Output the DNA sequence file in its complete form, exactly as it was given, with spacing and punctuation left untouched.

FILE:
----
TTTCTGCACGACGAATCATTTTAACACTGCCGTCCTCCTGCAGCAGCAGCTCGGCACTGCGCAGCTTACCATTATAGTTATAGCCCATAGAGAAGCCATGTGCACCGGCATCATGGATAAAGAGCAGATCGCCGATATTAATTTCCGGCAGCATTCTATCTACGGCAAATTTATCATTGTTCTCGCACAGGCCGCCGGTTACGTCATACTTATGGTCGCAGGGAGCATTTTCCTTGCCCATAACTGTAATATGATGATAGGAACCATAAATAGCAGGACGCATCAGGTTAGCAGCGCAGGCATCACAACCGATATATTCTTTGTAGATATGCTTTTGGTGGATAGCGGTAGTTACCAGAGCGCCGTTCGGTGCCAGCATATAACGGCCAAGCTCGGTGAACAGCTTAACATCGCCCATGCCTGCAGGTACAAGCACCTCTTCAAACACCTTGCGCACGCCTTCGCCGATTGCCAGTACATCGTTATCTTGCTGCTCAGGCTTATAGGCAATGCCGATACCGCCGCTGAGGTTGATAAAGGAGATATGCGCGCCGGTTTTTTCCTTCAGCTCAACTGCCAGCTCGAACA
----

TTTCTGCACGACGAATCATTTTAACACTGCCGTCCTCCTGCAGCAGCAGCTCGGCACTGCGCAGCTTACCATTATAGTTATAGCCCATAGAGAAGCCATGTGCACCGGCATCATGGATAAAGAGCAGATCGCCGATATTAATTTCCGGCAGCATTCTATCTACGGCAAATTTATCATTGTTCTCGCACAGGCCGCCGGTTACGTCATACTTATGGTCGCAGGGAGCATTTTCCTTGCCCATAACTGTAATATGATGATAGGAACCATAAATAGCAGGACGCATCAGGTTAGCAGCGCAGGCATCACAACCGATATATTCTTTGTAGATATGCTTTTGGTGGATAGCGGTAGTTACCAGAGCGCCGTTCGGTGCCAGCATATAACGGCCAAGCTCGGTGAACAGCTTAACATCGCCCATGCCTGCAGGTACAAGCACCTCTTCAAACACCTTGCGCACGCCTTCGCCGATTGCCAGTACATCGTTATCTTGCTGCTCAGGCTTATAGGCAATGCCGATACCGCCGCTGAGGTTGATAAAGGAGATATGCGCGCCGGTTTTTTCCTTCAGCTCAACTGCCAGCTCGAACA